Child Soldiers Global Report 2008 - Lebanon
|Publisher||Child Soldiers International|
|Publication Date||20 May 2008|
|Cite as||Child Soldiers International, Child Soldiers Global Report 2008 - Lebanon, 20 May 2008, available at: http://www.refworld.org/docid/486cb1112d.html [accessed 25 November 2015]|
Population: 3.6 million (1.2 million under 18)
Government Armed Forces: 72,100
Compulsary Recruitment Age: None (ended in 2007)
Voluntary Recruitment Age: 17 or 18
Voting Age: 21
Optional Protocol: signed 11 February 2002
Other Treaties: GC AP I, GC AP II, CRC, ILO 138, ILO 182
Voluntary enlistment was possible for soldiers from the age of 17, and at 18 for non-commissioned personnel and officers. Armed groups were involved in the training and recruitment of children.
From 2005 Lebanon's stability was threatened by a series of political assassinations, a 33-day war with Israel in 2006, and increased discord among the country's mostly religious-based political groupings. In 2005 Syrian troops withdrew from the country under international pressure after the assassination of the former Lebanese Prime Minister, Rafiq al-Hariri, responsibility for which was not claimed by any group.1 In July 2006 Israel launched an intensive military campaign in Lebanon; seven Israeli children and nearly 400 Lebanese children were killed in the conflict.2
Between May and September 2007 the Lebanese Armed Forces (LAF) fought Fatah al-Islam, an Islamist armed group based in a Palestinian refugee camp. The violence resulted in the deaths of at least 169 soldiers, 287 members of Fatah al-Islam and 47 civilians.3 At least two children were killed, although exact figures were not released.4 They were among 127,000 Palestinian children living in Lebanon's 12 official refugee camps and a number of informal settlements. Of these children, the UN agency mandated to respond to the needs of Palestinian refugees, the UN Relief Works Agency (UNRWA)5, considered over 18,000 to be cases of particular economic hardship.6 Up to 5,000 more Palestinian refugees in Lebanon were not registered and had no documentation.7 This prevented their access to a number of services and made it difficult to determine the age of children, who had no birth certificates.8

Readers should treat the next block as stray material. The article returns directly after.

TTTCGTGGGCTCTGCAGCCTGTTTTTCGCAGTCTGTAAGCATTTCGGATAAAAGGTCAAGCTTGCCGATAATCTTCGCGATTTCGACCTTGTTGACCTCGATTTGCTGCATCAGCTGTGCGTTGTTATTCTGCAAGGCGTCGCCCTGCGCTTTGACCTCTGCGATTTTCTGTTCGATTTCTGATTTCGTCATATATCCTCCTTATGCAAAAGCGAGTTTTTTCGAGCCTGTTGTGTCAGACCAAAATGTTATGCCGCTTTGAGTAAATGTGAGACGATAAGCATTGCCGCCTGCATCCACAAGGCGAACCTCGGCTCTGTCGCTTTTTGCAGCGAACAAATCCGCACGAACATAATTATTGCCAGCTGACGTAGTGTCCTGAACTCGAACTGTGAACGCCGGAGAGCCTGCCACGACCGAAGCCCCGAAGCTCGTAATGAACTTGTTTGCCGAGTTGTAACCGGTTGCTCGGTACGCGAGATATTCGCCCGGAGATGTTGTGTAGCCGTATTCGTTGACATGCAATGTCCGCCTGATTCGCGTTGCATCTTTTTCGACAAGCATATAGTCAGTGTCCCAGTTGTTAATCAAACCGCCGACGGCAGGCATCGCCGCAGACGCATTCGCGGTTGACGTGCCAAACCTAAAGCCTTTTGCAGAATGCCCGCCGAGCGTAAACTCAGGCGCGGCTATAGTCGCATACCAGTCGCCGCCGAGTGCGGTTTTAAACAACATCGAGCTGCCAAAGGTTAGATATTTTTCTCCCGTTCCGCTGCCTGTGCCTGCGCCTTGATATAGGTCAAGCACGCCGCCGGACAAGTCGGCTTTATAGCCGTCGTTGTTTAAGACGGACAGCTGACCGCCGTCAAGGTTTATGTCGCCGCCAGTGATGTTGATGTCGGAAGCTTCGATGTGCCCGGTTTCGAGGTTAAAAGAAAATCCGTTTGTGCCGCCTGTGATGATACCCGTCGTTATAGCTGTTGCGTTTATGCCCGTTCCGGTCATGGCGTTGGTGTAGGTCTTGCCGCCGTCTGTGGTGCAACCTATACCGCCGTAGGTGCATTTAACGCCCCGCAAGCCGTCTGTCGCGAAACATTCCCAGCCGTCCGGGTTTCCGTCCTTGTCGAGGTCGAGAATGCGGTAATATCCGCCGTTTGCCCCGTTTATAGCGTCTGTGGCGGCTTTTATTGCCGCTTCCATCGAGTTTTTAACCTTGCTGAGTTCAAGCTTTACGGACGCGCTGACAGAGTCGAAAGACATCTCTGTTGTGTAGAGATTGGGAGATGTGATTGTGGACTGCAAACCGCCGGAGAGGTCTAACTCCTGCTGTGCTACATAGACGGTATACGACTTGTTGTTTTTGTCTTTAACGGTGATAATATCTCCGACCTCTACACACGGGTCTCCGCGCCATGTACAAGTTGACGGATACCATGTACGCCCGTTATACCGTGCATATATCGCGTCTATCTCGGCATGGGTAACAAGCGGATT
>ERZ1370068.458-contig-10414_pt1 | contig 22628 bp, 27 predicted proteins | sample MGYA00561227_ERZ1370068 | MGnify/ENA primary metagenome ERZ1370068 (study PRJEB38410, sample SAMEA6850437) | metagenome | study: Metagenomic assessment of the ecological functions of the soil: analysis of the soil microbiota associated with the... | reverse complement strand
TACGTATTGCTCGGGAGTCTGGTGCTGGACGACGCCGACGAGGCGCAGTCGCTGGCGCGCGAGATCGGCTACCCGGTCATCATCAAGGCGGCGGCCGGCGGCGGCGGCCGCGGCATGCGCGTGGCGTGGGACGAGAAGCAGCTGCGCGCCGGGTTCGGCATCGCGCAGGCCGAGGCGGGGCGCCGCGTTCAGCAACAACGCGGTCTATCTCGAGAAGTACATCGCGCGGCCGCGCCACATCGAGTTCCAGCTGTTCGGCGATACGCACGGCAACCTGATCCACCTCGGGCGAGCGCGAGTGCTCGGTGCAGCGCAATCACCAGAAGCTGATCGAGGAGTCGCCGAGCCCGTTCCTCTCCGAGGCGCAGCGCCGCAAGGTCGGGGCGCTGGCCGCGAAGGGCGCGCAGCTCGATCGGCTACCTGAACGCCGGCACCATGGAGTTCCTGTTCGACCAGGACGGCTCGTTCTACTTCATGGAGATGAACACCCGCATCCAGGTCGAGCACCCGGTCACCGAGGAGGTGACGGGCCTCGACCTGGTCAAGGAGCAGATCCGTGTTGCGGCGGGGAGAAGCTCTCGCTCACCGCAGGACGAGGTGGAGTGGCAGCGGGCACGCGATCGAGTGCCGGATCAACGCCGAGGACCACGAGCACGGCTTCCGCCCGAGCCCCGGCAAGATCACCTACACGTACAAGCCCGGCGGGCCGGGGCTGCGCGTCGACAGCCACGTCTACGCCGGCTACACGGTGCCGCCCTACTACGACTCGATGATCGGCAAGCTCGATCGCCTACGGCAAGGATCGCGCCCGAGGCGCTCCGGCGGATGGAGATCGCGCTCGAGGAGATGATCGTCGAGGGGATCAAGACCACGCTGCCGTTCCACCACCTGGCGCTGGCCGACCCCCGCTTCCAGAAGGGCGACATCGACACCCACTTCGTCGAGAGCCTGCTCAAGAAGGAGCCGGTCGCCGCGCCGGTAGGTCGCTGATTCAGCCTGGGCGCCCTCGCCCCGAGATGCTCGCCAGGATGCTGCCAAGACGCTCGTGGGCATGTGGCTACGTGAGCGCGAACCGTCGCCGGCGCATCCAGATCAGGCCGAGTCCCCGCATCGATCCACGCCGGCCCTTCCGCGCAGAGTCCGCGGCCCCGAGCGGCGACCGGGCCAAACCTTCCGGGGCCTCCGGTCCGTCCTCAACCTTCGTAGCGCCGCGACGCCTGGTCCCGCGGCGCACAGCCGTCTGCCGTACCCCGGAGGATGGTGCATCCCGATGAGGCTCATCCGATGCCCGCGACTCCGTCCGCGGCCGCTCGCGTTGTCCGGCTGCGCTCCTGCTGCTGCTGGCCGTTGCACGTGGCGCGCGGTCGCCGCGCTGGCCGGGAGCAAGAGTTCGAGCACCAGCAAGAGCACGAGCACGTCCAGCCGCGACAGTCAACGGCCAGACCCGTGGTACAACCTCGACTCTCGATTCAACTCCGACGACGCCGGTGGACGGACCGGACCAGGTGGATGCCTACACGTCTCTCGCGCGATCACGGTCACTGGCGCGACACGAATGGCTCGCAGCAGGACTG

Israel – Hizbollah conflict
Israel launched an intensive ground and aerial assault on Lebanon in July 2006, after the abduction of two of its soldiers by Hizbollah in a cross-border attack the previous month.9 A total of 1,191 Lebanese, a third of whom were estimated to be children, were killed in the 33-day conflict.10 Around 1 million people were displaced. In one incident, the Israeli Defense Forces (IDF) bombed a residential building in Qana, killing 27 civilians, 16 of whom were children. The IDF inquiry claimed that Hizbollah was using the civilians as "human shields".11 However, a subsequent investigation by Human Rights Watch found no evidence to support this claim.12 Further attacks resulted in damage to 3,000 schools and the total destruction of 40 schools. The IDF use of cluster bombs, many dropped in the last 72 hours of the war, posed a lasting threat to Lebanese civilians after the withdrawal of Israeli troops. From 14 August to the end of September 2007, five children were killed and 66 were injured by munitions.13 This included 13-year-old Hadi Hattab, who was killed an hour after the ceasefire came into effect after stepping on a cluster bomb outside his home.14 The UN repeatedly asked the IDF to give specific information on the location of the remaining estimated 170,000 to 340,000 pieces of unexploded ordnance.15 This had not been disclosed by late 2007.